Is Drano Bad For Your Pipes?
You come home and notice that your bathroom sink is clogged. What do you do? Most people automatically reach for a chemical drain cleaner like Drano. This may seem like an easy fix but is not the best solution. Is Drano bad for your pipes and plumbing?
What is Drano?
Drano is a lye-based household drainage cleaner product sold in several forms. You can purchase most chemical drain cleaners in liquid, gel, foam and in course power forms. They consist of aluminum, salt, bleach, sodium nitrate and lye.
How it Works
When you pour Drano down a drain, several chemical reactions happen at the same time. The main ingredient, sodium hydroxide or lye, decomposes organic matter, including hair and grease. When lye mixes with small pieces of aluminum, a strong reaction is created that generates near-boiling heat. The high heat speeds up decomposition.
Tap water also reacts with lye, producing more heat and softening drain scum. Lye then reacts with the grease, creating soap that the hot water dissolves. Once again it reacts with the aluminum to form hydrogen bubbles. The bubbles loosen the clogs and the hot water to carry it all down the drain. All these reactions happening at once are much more than most residential drains and pipes can handle.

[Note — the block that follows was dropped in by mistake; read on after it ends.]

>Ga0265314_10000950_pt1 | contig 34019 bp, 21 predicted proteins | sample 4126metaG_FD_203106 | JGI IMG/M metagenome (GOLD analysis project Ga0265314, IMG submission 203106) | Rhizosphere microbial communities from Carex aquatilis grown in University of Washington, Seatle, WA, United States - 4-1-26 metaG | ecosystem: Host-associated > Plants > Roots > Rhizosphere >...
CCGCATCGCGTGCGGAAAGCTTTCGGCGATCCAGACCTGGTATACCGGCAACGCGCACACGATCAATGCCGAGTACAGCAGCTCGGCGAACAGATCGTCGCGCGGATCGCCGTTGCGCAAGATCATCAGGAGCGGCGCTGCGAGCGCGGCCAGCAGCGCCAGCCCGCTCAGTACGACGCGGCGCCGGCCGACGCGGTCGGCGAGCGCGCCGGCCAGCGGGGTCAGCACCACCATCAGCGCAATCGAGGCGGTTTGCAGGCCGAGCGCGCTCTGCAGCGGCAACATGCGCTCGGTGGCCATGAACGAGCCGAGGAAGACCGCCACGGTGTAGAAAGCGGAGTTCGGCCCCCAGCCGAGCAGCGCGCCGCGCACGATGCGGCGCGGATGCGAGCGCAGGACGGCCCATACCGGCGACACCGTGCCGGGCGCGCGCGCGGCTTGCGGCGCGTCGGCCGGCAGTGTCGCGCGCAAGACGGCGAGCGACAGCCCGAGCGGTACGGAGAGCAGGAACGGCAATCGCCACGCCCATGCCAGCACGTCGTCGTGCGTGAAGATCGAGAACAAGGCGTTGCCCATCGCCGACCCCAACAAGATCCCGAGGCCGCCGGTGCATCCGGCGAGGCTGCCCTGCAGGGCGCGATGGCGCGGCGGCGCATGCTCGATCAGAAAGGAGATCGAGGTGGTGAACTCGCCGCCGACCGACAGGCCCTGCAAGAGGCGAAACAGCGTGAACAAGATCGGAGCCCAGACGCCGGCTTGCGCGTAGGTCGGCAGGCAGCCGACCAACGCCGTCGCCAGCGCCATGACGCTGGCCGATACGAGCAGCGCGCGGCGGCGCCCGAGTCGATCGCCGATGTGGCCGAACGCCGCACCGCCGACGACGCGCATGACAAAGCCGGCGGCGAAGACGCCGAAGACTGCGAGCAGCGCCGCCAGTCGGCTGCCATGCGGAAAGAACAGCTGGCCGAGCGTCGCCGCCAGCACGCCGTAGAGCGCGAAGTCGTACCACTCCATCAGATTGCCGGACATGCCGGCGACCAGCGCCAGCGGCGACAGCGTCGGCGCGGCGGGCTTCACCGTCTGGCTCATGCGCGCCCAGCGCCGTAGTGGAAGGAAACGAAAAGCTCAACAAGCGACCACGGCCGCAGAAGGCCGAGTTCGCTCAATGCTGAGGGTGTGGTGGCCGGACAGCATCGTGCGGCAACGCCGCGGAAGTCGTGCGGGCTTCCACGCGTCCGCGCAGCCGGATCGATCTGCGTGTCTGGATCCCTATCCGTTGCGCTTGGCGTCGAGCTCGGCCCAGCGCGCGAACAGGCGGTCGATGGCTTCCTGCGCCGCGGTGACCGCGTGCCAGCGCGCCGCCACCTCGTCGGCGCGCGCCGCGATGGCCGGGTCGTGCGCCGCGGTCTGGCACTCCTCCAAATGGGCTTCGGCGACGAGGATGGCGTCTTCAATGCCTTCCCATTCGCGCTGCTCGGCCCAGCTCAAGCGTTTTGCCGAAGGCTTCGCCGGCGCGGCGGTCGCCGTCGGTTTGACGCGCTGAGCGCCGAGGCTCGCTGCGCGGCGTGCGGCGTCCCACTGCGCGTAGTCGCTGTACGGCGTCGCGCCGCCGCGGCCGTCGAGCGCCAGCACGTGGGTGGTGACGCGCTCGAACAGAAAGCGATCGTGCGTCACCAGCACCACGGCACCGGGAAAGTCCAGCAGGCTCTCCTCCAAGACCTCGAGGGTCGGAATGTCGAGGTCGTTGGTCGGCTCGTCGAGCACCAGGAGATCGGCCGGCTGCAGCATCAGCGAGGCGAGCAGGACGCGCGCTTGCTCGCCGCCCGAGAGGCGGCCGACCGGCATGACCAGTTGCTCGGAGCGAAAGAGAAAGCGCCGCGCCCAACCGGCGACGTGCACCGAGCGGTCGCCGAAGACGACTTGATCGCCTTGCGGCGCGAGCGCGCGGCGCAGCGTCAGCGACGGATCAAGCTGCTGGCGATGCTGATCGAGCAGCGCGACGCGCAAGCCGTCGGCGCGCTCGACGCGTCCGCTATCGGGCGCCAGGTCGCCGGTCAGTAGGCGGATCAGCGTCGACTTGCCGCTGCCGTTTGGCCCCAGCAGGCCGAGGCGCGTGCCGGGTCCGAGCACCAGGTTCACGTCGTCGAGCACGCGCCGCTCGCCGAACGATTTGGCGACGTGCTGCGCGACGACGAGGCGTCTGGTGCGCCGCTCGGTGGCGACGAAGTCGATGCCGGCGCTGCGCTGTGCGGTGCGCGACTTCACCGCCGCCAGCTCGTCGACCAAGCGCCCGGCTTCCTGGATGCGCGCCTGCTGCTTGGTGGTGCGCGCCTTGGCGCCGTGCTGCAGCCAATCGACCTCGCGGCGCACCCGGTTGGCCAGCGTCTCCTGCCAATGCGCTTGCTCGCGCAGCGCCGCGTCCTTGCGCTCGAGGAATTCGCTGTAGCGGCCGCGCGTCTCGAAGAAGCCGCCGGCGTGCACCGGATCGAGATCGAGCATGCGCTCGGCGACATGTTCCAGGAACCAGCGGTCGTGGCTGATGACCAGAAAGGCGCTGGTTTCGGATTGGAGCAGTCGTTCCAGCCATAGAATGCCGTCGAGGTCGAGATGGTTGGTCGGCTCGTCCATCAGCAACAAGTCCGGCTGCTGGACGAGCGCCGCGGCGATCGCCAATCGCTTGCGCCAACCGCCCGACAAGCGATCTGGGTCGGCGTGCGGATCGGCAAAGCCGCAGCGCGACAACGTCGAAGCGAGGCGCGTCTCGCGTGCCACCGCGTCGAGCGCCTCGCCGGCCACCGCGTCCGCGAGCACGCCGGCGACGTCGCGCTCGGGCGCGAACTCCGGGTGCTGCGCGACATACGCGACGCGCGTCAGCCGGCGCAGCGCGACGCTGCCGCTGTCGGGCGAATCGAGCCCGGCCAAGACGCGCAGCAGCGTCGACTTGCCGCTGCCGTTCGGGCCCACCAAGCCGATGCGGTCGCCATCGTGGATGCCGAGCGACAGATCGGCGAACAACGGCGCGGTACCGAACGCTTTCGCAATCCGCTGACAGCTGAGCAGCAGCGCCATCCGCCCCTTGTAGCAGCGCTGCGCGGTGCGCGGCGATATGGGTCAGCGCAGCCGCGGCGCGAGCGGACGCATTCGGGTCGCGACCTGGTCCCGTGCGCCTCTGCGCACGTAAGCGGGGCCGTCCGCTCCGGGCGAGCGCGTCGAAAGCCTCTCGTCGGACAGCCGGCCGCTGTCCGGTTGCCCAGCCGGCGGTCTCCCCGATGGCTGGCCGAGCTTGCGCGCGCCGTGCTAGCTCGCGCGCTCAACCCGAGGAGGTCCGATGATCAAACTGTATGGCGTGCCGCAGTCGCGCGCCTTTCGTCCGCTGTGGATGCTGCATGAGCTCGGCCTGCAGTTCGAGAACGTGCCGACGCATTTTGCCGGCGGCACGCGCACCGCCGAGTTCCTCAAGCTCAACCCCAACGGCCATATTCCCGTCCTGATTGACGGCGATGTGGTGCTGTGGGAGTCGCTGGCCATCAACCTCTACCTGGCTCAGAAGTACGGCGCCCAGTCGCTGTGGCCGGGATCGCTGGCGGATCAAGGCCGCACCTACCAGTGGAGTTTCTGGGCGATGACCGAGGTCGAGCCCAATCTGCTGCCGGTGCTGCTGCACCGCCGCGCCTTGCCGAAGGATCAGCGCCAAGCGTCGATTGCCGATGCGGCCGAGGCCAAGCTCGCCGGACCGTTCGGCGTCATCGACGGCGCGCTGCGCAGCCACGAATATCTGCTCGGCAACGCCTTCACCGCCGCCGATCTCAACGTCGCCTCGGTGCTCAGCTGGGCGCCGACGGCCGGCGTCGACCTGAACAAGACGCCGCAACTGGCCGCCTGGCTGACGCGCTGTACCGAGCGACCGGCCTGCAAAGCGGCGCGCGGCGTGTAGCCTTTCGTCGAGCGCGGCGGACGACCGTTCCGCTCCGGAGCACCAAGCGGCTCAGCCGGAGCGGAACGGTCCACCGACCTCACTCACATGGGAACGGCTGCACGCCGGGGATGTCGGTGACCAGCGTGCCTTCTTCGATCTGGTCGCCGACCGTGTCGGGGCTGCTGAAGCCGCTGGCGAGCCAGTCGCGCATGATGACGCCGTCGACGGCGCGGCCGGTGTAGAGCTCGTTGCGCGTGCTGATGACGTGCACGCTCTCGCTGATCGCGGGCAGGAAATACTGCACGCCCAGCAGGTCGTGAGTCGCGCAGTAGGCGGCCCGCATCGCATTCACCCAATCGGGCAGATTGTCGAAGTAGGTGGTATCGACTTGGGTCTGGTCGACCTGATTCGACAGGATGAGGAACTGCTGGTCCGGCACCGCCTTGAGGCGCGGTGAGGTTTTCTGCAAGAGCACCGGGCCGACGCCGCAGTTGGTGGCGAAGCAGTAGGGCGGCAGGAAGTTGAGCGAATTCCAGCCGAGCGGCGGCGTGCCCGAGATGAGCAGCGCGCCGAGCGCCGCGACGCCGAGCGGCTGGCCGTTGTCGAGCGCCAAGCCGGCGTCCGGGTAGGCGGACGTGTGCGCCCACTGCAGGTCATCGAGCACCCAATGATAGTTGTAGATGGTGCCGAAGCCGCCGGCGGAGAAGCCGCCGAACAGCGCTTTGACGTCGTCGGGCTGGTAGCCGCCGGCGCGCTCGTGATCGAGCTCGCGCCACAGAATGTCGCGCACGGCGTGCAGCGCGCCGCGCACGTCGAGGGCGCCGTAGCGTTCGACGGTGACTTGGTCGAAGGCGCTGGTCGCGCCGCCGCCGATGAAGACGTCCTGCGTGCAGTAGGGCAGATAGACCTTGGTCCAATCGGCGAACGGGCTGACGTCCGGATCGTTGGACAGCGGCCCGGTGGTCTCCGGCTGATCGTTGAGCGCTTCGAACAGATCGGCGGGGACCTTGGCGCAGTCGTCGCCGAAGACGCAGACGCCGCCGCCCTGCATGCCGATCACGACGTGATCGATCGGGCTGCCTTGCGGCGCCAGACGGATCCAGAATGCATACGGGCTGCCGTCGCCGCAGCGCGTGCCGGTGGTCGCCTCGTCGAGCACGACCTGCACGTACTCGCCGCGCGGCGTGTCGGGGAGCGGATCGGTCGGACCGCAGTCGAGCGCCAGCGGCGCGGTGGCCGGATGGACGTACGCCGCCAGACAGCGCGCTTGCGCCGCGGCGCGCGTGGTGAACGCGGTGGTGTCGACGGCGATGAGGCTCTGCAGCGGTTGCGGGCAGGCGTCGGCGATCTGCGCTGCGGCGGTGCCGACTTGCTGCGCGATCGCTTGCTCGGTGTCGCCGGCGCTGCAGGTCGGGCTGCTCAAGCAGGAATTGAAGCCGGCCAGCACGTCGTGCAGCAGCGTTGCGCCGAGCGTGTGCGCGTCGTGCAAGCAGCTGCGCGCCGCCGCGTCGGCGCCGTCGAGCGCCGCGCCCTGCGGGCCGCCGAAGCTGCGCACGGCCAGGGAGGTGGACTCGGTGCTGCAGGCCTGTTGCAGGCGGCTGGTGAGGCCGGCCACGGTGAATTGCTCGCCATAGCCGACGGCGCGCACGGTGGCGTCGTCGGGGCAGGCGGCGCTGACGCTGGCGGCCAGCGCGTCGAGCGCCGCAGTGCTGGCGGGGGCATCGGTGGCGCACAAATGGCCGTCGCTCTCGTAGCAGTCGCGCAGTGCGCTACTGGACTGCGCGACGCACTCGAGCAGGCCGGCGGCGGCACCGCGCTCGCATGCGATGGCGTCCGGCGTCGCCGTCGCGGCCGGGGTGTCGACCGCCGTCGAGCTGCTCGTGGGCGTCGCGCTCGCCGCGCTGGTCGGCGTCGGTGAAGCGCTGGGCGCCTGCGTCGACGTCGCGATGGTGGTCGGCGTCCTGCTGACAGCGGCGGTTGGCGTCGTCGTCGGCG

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What Are The Dangers?
As Drano has the ability to dissolve virtually any organic matter, if it comes in contact with your skin or eyes, the damage can be devastating. The liquid can easily splash up out of the sink and burn your eyes, skin, and lungs. Inhaling the fumes can also cause serious damage to your lungs. Drano and other products might create toxic fumes if they react together.
When it exits your sewage or plumbing system, it can quickly contaminate the water supply, harming plants and animals which drink it.
Damage to your Plumbing System
Drano sits in a pipe until the clog dissolves, continually reacting and generating heat. Even using Drano once can cause toilet bowls to crack, PVC pipes to melt or break and eats away the glue that holds pipes together. It takes at least 24 hours before it is safe to use the sink again.
Hydrochloric acid and other ingredients in them corrode all types of pipes, even copper ones. Older pipes are especially prone to corrosion. Crystal cleaners can also damage your garbage disposal and septic system. The chemicals may eat away your stainless steel, porcelain, and aluminum bathroom fixtures.
Although these cleaners may temporarily dissolve clogs, they may mask the real reason the drain is clogging. The sewer line may be backed up, a pipe may be broken, or an object may be stuck in the drain. Liquid cleaners won’t fix these problems, and you need professionals like High Mark to fix them.
What causes Clogs?
So what causes clogs? Bathroom sink clogs are usually caused by long hair and toothpaste. Toilet clogs are often caused by hair, nail clippings, feminine hygiene products, dental floss, and cotton swabs. Kitchen drains become clogged by grease, vegetables, and egg shells. When grease is poured down your pipes, it solidifies once it cools down.
How do you Remove Clogs?